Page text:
Will Americans Come to Love ObamaCare's Insurance Mandate?


It's conventional wisdom that the individual mandate to purchase health insurance is ObamaCare's biggest public liability: Polls consistently show that large majorities of the public are opposed to it and have been since before the law passed.

But might opposition to the mandate soften in the future? The New Republic's Jonathan Cohn looks at public opinion about the Massachusetts mandate, which has been in effect for several years and is less controversial than its federal cousin, and argues that it might:

In last year's poll by the Boston Globeand Harvard School of Public Health, the most recent comprehensive survey I've found, 51 percent of respondents said they supported the requirement that almost everybody get insurance or pay a fine, while 44 percent said they opposed it. Opposition to the mandate was higher than it had been one year previously, but support for the law as a whole had increased during that span. Sixty-three percent said they supported the Massachusetts scheme, while just 21 percent said they opposed.

Cohn suggests that "there are reasons to think that the mandate would gain public acceptance, or at least become a lot less controversial, if it survives the Supreme Court and congressional Republicans."

Predicting the swings of public opinion in advance is obviously tricky business, so it's possible that opposition to the mandate could slip. But I wouldn't be too confident. There's a big difference between how Massachusetts residents perceived both RomneyCare and its mandate prior to passage and how the U.S. public felt about ObamaCare and its health coverage requirement before it became law: Namely, a majority of Massachusetts residents were in favor of RomneyCare-style health reform and its mandate before it passed. But that's just not true of ObamaCare.

According to a 2008 survey of public opinion about the Massachusetts health law published in Health Affairs, there was "a favorable political environment" in the state before the law was passed. The mandates and expansions of government care that are now driving opposition to the national plan were supported by solid public majorities. In 2003, for example, majorities supported an employer mandate (76 percent), an individual mandate (56 percent), and an expansion of state-run health programs (82 percent). In 2005, the year the bill was passed in the state legislature, the report notes that 66 percent of the state reported supporting a universal coverage ballot initiative. And immediately after passage, before most residents had had the opportunity to interact with the system, support remained high, with 61 percent of state residents supporting the law.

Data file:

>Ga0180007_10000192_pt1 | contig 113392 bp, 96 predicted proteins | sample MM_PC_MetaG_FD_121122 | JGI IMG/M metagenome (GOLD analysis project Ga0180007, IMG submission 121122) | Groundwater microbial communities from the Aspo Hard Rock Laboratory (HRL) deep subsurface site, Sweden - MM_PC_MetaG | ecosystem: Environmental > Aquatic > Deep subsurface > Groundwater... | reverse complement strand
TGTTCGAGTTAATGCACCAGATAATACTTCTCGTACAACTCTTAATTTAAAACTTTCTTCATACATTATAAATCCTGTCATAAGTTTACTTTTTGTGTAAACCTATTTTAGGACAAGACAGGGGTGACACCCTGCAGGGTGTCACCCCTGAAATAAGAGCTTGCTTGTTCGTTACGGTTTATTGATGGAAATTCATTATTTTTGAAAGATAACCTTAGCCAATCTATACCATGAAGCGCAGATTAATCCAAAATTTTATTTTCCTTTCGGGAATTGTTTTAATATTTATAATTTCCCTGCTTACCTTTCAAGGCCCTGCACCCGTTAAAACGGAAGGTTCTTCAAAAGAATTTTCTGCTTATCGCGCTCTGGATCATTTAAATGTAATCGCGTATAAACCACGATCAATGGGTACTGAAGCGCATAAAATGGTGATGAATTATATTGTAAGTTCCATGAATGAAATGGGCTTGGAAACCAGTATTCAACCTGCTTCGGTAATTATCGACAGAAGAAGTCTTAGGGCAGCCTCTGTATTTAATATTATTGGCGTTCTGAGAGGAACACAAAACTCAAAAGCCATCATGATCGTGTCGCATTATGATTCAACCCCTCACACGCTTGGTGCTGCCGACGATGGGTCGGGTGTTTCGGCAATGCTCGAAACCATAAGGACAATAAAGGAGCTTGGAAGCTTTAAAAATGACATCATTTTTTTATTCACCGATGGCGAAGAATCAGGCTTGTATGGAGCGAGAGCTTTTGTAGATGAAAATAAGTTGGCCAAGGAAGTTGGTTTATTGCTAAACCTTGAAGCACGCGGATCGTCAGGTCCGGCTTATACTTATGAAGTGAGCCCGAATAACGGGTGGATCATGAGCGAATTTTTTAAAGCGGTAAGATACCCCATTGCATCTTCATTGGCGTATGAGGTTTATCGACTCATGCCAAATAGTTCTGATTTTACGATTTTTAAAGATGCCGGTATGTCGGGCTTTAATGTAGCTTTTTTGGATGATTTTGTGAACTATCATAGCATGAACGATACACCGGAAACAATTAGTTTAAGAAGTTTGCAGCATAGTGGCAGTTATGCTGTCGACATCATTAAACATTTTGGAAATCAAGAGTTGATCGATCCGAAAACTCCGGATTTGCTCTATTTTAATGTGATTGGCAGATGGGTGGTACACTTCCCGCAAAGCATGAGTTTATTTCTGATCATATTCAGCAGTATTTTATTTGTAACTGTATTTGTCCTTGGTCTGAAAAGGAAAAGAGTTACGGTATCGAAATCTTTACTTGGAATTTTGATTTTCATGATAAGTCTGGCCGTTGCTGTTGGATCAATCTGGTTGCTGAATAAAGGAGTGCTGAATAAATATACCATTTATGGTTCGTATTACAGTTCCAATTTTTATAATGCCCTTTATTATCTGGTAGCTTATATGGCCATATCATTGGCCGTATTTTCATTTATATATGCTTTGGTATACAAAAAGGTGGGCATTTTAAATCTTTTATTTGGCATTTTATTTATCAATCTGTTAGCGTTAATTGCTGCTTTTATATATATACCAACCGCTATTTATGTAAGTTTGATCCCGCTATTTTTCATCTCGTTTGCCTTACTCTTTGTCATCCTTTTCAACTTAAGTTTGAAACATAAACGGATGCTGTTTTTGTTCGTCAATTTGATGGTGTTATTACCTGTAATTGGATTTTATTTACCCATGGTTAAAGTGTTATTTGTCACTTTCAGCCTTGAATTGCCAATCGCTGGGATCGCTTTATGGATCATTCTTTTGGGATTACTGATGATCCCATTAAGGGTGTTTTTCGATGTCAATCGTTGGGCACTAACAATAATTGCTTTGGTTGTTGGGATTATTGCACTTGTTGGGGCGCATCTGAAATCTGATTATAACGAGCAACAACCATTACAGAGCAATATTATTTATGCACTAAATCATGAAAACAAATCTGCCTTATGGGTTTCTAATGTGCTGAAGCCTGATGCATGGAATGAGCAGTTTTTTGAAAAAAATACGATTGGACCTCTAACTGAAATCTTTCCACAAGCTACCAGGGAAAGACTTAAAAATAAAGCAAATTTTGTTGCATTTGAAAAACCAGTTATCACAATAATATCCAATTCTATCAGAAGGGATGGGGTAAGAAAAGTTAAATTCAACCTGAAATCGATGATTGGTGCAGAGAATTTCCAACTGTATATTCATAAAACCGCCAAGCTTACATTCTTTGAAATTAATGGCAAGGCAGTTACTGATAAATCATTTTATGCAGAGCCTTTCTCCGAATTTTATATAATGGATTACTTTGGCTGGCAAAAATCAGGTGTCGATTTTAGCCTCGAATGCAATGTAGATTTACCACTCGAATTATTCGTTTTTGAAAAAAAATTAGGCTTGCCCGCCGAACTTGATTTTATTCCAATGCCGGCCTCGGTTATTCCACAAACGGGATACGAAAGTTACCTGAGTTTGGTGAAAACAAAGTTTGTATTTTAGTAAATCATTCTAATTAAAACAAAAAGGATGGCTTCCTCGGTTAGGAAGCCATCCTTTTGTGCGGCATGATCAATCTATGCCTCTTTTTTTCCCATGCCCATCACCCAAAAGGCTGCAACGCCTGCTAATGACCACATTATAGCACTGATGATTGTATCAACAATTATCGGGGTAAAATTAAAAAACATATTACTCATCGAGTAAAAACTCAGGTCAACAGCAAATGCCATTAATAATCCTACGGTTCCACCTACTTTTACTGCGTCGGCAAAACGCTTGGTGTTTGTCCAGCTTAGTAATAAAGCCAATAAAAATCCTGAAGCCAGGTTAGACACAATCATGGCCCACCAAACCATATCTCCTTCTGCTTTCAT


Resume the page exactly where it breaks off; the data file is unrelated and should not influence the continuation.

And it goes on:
Compared with the Harvard poll Cohn cites, the numbers haven't changed much: Support for the mandate is down by five points since 2003. Support for the law as a whole is up two points since immediately after passage.
That just doesn't match the national mood, where the political environment has consistently been far less favorable to President Obama's health law. Since before the law's passage, more of the public has opposed the law than supported it. Indeed, in the months following the law's passage in 2010, opposition was so strong that several political scientists have reported evidence that it may have cost Democrats as many as 25 seats in the House — and majority control.

Cohn suggests that national feelings about the mandate may evolve to look more like they do in Massachusetts. But I think the more convincing story here is that the public's opinion doesn't change much over time: Massachusetts residents liked their health care law and its mandate prior to passage, and they like it still. If the national polls follow a similar pattern, it's quite possible that Americans will continue to dislike both ObamaCare and its insurance mandate.


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    1. Those are really fun until you realize they last nine years.

  1. Since it’s probably going to be ruled to be unconstitutional and thrown out within the next month, I’ll say no.

    1. I’ve yet to see evidence to support your assertion.

      1. Did you read anything about the oral arguments? Did you miss the crying, whaling and gnashing of teeth among liberals after even the Wise Latina didn’t seem to be buying any of the SG’s arguments?

        1. Yeah, but then Dean shit all over my optimism.